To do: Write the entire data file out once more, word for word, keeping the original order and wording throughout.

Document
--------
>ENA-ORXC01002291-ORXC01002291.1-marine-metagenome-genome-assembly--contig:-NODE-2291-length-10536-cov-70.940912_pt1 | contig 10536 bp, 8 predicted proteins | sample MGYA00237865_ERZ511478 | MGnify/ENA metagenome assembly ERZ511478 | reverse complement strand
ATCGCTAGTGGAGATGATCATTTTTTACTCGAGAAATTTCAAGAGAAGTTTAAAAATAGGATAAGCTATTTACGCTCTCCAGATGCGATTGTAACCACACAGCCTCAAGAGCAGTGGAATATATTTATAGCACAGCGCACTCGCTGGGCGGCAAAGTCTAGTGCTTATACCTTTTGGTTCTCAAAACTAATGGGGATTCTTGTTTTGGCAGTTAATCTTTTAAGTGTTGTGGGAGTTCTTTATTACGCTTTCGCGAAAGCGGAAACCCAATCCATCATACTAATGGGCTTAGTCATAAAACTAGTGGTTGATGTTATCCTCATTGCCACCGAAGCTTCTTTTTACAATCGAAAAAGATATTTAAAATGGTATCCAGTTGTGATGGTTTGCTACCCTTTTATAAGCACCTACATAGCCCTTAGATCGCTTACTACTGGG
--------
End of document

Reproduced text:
>ENA-ORXC01002291-ORXC01002291.1-marine-metagenome-genome-assembly--contig:-NODE-2291-length-10536-cov-70.940912_pt1 | contig 10536 bp, 8 predicted proteins | sample MGYA00237865_ERZ511478 | MGnify/ENA metagenome assembly ERZ511478 | reverse complement strand
ATCGCTAGTGGAGATGATCATTTTTTACTCGAGAAATTTCAAGAGAAGTTTAAAAATAGGATAAGCTATTTACGCTCTCCAGATGCGATTGTAACCACACAGCCTCAAGAGCAGTGGAATATATTTATAGCACAGCGCACTCGCTGGGCGGCAAAGTCTAGTGCTTATACCTTTTGGTTCTCAAAACTAATGGGGATTCTTGTTTTGGCAGTTAATCTTTTAAGTGTTGTGGGAGTTCTTTATTACGCTTTCGCGAAAGCGGAAACCCAATCCATCATACTAATGGGCTTAGTCATAAAACTAGTGGTTGATGTTATCCTCATTGCCACCGAAGCTTCTTTTTACAATCGAAAAAGATATTTAAAATGGTATCCAGTTGTGATGGTTTGCTACCCTTTTATAAGCACCTACATAGCCCTTAGATCGCTTACTACTGGG